As you might expect, Izzet Turns is still very much a part of the format. The most important upgrade for the deck is Stormcarved Coast, which makes the mana a little easier on the deck. The deck also got some small upgrades to its interaction between Abrade and Syncopate. Abrade is great as a cheap removal spell against aggro decks, while also taking out Esika’s Chariot and Maul of the Skyclaves which can be hard to deal with. Syncopate is a cheap counterspell that’s effective on turn 2 or during counterspell wars, while also exiling flashback cards for extra value.
One change to the deck that’s become more popular is playing Battle Of Frost and Fire over Burn Down the House. I like the switch to Battle Of Frost and Fire, as most of the time 4 damage is enough to wipe out any creatures on the opponent’s board, and the Izzet decks didn’t often want to make 3 1/1s. On the other hand, the scry 3 on the saga is incredibly valuable to a deck which wants to assemble a combo, and its last chapter lets you dig for cards when you cast 5 mana value or higher spells.
One other change is the addition of Hullbreaker Horror to the sideboard. This is a card that when I see in the deck it makes sense to me, but would never have thought to add myself. This card is here almost exclusively for the mirror, where it is an utter beating. It’s uncounterable, so outside of Divide by Zero the Izzet decks don’t really have an answer to this card. Once this card resolves, the other player is going to struggle to do anything. This card turns burn spells and cantrips into free copies of Divide by Zero or into bounce spells to move any remaining blockers out of the way. Chances are, if you get this down first, you can keep your opponent’s copy from ever hitting the board.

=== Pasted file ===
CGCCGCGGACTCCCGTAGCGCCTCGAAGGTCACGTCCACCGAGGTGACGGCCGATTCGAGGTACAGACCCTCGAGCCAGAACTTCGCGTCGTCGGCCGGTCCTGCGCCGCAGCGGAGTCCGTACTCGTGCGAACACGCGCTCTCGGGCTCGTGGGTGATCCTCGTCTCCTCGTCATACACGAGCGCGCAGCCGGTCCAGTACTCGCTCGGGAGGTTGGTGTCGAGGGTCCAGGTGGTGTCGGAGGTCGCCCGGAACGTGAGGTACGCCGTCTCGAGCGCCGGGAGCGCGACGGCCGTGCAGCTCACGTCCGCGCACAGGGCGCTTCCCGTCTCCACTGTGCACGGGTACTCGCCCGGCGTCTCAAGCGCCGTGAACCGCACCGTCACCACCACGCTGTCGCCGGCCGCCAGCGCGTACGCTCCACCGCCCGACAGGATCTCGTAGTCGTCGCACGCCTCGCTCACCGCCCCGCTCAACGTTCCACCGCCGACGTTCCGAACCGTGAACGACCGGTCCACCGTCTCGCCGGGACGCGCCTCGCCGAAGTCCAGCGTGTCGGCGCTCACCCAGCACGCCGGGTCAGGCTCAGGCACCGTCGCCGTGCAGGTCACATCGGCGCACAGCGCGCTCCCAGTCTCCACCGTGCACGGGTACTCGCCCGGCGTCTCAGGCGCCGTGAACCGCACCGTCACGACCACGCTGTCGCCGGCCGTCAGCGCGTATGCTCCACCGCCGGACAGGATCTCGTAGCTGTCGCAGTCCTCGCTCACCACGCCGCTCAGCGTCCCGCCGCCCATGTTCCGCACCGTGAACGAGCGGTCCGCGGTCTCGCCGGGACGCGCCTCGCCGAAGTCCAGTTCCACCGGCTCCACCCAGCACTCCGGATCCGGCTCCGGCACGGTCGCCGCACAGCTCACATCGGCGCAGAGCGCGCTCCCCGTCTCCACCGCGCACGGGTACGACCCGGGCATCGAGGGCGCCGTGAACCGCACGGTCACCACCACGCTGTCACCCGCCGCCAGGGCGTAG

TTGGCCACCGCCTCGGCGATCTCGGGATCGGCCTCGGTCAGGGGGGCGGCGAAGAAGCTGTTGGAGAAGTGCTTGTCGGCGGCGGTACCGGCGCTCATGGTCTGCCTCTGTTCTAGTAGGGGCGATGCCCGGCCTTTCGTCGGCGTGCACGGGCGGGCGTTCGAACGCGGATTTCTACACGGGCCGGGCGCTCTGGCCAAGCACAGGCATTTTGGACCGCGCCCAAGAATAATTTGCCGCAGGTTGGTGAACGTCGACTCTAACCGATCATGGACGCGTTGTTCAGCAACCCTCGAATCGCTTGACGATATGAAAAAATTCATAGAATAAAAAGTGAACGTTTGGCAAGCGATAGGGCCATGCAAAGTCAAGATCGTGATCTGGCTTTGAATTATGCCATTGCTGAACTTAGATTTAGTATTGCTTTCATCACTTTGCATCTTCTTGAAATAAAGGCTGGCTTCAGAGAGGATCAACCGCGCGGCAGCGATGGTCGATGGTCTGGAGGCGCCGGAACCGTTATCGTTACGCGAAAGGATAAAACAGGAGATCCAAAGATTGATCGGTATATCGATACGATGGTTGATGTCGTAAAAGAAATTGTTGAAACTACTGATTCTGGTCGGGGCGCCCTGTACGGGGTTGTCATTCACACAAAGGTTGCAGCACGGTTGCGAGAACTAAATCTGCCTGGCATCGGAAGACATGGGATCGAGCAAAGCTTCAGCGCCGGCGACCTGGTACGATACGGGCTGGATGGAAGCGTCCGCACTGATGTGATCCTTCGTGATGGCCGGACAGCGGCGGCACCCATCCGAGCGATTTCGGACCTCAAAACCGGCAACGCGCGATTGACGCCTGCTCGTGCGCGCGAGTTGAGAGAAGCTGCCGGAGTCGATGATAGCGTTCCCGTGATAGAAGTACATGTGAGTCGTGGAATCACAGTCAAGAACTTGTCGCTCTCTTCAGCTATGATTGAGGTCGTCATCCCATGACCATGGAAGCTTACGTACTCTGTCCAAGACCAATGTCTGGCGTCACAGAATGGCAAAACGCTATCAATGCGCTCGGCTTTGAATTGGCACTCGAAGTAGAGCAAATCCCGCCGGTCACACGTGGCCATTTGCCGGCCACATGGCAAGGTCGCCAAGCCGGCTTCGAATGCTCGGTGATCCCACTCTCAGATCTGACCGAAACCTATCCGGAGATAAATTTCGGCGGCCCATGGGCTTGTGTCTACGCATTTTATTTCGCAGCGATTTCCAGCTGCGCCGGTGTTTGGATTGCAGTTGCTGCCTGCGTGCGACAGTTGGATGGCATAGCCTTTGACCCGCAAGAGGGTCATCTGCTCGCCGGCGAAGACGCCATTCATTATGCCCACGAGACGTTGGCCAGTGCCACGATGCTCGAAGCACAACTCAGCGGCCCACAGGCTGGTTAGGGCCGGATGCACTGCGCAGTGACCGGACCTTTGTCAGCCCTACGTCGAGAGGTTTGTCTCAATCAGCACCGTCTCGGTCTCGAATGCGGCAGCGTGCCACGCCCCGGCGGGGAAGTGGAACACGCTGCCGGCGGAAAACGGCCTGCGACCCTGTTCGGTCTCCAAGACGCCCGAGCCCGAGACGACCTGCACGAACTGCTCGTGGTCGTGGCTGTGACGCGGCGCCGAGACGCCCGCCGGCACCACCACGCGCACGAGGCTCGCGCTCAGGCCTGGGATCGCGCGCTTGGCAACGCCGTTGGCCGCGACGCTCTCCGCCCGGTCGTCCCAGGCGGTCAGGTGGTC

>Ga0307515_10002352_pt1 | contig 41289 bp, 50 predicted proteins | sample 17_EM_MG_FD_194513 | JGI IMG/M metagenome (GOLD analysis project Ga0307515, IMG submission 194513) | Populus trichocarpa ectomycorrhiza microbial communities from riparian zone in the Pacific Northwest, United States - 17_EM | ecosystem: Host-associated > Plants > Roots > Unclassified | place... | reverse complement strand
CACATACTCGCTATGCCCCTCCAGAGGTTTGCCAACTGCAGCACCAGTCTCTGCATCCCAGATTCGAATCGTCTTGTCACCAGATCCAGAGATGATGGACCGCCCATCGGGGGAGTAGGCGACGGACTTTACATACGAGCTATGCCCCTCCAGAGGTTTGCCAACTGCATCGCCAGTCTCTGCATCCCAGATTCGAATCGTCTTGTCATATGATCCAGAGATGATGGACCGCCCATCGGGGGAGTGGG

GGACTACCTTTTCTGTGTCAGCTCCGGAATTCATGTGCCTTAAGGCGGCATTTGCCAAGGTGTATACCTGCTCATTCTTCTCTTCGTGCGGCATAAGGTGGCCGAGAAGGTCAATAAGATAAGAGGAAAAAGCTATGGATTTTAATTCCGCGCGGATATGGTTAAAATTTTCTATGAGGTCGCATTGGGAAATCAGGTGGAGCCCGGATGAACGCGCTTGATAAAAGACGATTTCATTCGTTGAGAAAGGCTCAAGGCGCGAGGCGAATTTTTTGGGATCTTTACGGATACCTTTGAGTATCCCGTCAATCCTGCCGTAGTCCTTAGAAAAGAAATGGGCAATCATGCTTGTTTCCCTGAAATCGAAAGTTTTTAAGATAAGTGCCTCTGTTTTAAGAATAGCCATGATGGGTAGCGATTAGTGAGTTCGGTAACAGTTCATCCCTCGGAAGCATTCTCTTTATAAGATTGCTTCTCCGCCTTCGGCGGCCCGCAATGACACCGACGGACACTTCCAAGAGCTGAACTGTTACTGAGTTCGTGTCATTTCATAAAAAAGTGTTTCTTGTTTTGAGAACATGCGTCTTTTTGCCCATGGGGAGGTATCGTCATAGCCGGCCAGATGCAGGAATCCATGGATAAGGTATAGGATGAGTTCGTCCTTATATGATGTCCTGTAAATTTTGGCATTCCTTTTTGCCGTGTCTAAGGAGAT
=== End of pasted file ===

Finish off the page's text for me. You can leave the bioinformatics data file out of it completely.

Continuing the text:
This deck is new and sports many cards from VOW, you know, given that it’s vampires. However, I’m not convinced this deck has what it takes to compete with the other decks in the format. At its core, this is a Rakdos Aggro deck that only plays creatures which have the type ‘Vampire’. That does give it solid cards like Florian, Voldaren Scion and Bloodvial Purveryor, but other cards which aren’t as explosive like Bloodtithe Harvester and Vampire Socialite. While there are enough cheap vampires to get on board, I don’t think the creature quality of these cards competes with the aggro decks of the format. Similarly, the deck doesn’t have the tools to out grind Jund Midrange or any of the Turns decks. Maybe with some refinement, this deck will show some promise, but I’m not holding out hope for that.
While many of the decks picked up a few new tools for their kit, overall many of the best decks are still immediately recognizable. The aggro decks are fast and tuned, and the turns decks are streamlined and resilient. There doesn’t seem to be any new archetype which has really carved out a place for itself yet, though being Week 1 that makes sense. We may see some new decks get iterated on and start to gain win percentage as they get refined, but for now I think sticking to tried and true decks is your best option.
What I’d Play
Given its performance this week, along with some of its new additions which help it against the most popular decks, my pick for this week’s deck is Mono-White. Thalia, Guardian of Thraben has my vote for the single best upgrade to any deck. It’s an incredibly efficient creature which helps stifle the best ways to fight against the deck in cheap removal and board wipes. As well, Hopeful Initiate is a card which seems like it fits naturally as a side-board option, since it doesn’t lose out on tempo as much as other cards.
In a Tournament
Here, I think you want to start with your most aggressive foot forward, and then modify your strategy as is required. Bringing in the right interaction for the right matchup. For example, Reidane, God of the Worthy is great when it can put your snow-based opponents behind on mana, and Paladin Class helps tax interaction when that’s your opponent’s best option to disrupt you.
Here I think I’d try to stay aggressive, but bringing Hopeful Initiate into the main, and siding out Usher of the Fallen. These creatures still provide pressure, but allow you to handle problematic artifacts and enchantments if needed.